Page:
Includes a series of ponds connected by a stream
Brigham Young University is in the process of redesigning the area directly below the Carillon Tower where a canal recently ran parallel to West and North Campus Drive.
The canal, part of the original irrigation system that crisscrosses much of Utah Valley, was covered in January as a result of a statewide effort to use Utah's water sources more efficiently.
"Even with the need to conserve water, many people have been concerned about the loss of the canal through campus," said Roy Peterman, grounds director at BYU.
The new design includes a series of ponds connected by a stream. A waterfall will also be part of the redesigned area, as well as walking paths and plants. Peterman pointed out that the ducks that frequented the canal area will now have continued access to water.
"The new amenities planned for this area will be every bit as delightful as the previous landscaping, creating an atmosphere of peace, learning and inspiration, appropriately interacting with nature," Peterman said. "The interaction will be friendlier than the old canal."
No additional water will be used at the redesigned site. Outgoing cooling water from Heritage Halls will be recycled in the ponds and stream.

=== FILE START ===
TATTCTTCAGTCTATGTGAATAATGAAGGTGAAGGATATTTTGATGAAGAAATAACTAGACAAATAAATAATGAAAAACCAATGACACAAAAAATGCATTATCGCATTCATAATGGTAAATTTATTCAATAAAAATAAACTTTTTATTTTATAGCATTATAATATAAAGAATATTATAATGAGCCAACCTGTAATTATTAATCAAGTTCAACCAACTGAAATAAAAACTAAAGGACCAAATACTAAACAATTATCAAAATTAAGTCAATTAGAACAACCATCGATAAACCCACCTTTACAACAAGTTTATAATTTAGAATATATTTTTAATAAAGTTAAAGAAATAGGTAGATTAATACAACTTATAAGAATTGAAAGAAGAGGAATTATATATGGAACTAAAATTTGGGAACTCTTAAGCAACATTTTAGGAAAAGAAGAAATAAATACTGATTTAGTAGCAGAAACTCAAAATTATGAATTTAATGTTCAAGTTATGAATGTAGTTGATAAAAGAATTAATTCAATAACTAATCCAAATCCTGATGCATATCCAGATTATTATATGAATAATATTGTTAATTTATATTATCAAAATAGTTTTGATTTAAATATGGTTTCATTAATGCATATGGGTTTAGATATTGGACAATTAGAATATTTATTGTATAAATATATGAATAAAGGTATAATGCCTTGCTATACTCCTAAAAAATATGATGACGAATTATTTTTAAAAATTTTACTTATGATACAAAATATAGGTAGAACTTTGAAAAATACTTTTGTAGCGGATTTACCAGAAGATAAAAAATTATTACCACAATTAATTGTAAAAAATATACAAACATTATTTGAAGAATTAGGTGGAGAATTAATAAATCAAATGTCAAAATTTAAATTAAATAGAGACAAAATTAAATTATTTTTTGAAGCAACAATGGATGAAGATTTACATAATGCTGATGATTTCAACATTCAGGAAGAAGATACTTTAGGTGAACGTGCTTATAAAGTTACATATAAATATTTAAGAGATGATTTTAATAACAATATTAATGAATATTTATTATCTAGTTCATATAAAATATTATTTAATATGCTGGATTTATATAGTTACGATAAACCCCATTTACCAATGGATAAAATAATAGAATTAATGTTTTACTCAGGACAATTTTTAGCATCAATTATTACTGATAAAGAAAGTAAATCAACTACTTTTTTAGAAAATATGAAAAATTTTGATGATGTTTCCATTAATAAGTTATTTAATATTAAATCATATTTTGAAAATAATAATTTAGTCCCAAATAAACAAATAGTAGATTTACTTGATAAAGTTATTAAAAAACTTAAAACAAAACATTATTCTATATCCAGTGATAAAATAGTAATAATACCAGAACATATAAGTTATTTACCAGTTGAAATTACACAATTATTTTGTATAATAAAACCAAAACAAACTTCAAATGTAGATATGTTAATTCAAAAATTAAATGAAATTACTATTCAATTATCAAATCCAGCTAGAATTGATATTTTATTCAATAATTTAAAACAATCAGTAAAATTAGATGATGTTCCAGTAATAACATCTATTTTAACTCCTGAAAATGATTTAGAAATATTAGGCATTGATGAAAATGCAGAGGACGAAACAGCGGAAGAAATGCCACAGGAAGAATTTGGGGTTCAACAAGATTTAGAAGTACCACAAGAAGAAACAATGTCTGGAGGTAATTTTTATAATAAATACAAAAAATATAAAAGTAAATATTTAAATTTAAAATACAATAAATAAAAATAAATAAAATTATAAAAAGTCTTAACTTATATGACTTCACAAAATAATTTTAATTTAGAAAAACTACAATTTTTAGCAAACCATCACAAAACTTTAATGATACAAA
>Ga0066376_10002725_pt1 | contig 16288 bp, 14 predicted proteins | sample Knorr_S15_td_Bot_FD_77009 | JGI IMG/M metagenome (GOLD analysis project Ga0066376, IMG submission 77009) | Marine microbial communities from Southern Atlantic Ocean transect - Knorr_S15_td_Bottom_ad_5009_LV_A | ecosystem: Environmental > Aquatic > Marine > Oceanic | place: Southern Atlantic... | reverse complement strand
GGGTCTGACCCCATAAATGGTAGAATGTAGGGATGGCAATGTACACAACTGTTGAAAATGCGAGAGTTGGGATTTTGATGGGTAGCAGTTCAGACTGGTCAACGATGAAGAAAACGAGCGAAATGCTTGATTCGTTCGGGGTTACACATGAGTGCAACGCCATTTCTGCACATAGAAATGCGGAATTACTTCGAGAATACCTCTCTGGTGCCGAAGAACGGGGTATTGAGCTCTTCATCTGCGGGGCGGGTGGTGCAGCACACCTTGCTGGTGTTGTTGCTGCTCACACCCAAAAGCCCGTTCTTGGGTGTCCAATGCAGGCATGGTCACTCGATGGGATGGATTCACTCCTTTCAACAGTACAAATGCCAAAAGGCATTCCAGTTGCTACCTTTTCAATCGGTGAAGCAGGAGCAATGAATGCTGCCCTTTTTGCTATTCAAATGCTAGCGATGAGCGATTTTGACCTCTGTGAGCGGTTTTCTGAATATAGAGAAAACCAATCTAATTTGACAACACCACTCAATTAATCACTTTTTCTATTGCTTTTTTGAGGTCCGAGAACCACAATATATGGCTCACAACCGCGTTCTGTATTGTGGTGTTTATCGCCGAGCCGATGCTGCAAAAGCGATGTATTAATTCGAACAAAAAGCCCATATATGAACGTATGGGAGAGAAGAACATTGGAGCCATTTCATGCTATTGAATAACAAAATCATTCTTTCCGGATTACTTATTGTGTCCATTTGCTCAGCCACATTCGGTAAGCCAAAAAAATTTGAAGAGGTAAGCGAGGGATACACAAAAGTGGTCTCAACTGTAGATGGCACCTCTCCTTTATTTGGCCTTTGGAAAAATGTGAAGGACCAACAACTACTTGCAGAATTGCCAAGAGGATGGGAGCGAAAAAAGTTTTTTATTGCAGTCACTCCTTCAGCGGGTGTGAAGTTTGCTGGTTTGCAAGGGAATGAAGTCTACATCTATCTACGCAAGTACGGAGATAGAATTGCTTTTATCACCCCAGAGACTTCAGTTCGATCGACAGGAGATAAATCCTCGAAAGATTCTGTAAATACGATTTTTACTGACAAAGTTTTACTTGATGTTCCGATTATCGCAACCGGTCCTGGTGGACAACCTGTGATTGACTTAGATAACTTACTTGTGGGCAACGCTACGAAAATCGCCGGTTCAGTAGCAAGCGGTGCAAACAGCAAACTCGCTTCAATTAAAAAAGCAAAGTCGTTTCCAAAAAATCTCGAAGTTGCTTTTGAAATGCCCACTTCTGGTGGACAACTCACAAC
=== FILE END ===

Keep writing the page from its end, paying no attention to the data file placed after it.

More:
Barring delays, the project will be finished May 21.
After many years of drought conditions in Utah, Peterman said, covering the canal was a good decision.
The Upper East Union Irrigation Company, which owns the easement that runs the canal from 900 East through Heritage Halls and along Campus Drive, contracted with the Central Utah Project to route the canal through pipes to conserve water.
The canal was losing 42 percent of its water to transportation losses, such as seepage and evaporation. Also, many shares of the water were not being used.
Peterman said piping the canal water has allowed for a more efficient use of water around the valley.
The Riverside Country Club, the Utah State Hospital and some city parks are now able to more effectively use water from the canal. Over a five-year period, BYU also will be able to switch from culinary water to untreated water for grounds' use on campus.
"This represents only one of the water conservation measures that BYU uses," Peterman said. "For instance, we have one of the most sophisticated computerized water control systems in the United States."
Writer: Thomas Grover